New Zealand's pristine coastal waters promise a blissful sailing holiday to the adventurer who seeks time out on the water. This beautiful country offers unique offshore perspectives with its island studded bays, tranquil and secluded inlets and meandering drowned valleys. Bay of Islands, Hauraki Gulf and Marlborough Sounds are some of the best sailing points for a literal holiday afloat in New Zealand.
New Zealand has about 6000 km of exposed coastline to offer passionate surfing for the adventurous. The variety of surf breaks is simply awesome in this country. The beaches of New Zealand can be surfed year round. The long insular shape of the country lends itself for quick surfing across one coast to the other. Tourists can joy ride the giant steamrollers and Malibu style wave sets at Murderer's Bay in Dunelin as well as velvet smooth tunnels at Gisborne. Centre Rarotoka Island and Papatowai and the Shark Island are a few places where the Ocean swells and tempts the wave rider's dream.
Tourists would note the specially designed mountain bike tracks through the beautiful native bush. Alpine heli biking is for the adventurous rider looking out for a unique challenge. While on the one hand flat, gravel smooth tracks are found, long steep climbs with tough obstacles, loose track surfaces and killer climbs are aplenty in the countryside suitable for riding by more experienced riders.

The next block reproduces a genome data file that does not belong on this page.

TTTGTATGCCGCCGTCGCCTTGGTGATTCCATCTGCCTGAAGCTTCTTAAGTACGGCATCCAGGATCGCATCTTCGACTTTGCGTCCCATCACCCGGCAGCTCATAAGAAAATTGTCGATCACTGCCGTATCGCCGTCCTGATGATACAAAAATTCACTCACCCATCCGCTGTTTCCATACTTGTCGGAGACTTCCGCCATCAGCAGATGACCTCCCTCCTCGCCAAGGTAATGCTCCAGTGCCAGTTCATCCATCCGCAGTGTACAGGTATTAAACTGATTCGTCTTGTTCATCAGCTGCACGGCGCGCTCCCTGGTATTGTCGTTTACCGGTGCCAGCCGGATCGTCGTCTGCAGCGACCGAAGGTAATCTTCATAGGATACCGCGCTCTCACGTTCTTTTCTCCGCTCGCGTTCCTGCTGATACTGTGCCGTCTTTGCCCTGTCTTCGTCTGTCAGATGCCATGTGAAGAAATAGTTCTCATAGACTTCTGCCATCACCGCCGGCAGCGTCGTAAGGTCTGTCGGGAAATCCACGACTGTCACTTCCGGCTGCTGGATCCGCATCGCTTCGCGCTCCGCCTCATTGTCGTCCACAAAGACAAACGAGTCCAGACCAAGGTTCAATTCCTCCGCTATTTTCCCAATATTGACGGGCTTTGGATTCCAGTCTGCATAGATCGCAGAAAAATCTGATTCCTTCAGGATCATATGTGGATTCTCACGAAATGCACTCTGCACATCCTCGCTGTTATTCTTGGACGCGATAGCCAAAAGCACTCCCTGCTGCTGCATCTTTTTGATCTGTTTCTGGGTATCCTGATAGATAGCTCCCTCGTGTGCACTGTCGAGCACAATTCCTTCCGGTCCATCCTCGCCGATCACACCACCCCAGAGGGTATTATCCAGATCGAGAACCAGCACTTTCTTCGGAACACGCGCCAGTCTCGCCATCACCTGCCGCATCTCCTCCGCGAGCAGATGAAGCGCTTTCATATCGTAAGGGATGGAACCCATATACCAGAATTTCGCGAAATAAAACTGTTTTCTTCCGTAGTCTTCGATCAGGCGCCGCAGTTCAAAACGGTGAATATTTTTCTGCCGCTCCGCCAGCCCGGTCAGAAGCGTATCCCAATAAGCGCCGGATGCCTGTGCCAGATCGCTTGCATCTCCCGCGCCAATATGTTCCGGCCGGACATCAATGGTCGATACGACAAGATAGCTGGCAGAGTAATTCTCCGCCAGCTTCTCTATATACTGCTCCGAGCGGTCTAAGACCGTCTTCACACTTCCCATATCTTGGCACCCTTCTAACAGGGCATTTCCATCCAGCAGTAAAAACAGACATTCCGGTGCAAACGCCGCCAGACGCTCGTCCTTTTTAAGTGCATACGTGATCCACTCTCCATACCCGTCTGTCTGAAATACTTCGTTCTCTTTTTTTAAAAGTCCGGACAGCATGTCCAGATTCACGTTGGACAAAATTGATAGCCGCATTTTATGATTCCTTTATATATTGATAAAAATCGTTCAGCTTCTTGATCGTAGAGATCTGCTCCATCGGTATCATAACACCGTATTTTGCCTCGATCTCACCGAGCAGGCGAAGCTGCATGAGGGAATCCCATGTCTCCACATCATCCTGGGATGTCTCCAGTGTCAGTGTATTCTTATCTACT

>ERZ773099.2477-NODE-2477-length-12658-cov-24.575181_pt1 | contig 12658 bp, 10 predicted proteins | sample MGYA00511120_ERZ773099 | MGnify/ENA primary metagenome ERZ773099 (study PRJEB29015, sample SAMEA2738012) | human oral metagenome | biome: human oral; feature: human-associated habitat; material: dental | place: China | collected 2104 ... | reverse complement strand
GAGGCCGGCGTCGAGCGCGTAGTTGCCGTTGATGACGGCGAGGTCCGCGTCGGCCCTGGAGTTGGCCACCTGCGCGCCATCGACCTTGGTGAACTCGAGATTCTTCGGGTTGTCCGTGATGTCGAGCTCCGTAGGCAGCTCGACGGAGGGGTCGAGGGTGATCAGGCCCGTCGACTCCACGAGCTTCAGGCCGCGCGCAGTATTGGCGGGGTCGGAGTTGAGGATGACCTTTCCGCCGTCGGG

There is no dearth of walking opportunities in New Zealand. Around 30% of New Zealand's land area is officially protected with public access. Organized walking tours take the tourists through national parks and reserves and volcanic, coastal regions that this country is famous for. Walkers can experience nature in its purest sense with birds and wildlife all around. Overnight walks are also organized at Milford, Hollyford, Routeburn and Queen Charlotte tracks.
Kayaking and rafting activities
Seals, penguins and other wildlife can be seen up close during kayaking. Kayaking is particularly popular in the Hauraki Gulf and Bay of Islands in the North Island and the Abel Tasman National Park, Marlborough Sounds and Fiordland in South Island. White water kayaking and rafting opportunities are excellent in Rangitaiki, Kaituna, Rangtikei, Mohaka and the Wairoa rivers around Rotorua in North Island and the Grey, Buller, Harunui, Rngitata and Kawarau rivers on the West Coast of the South Island.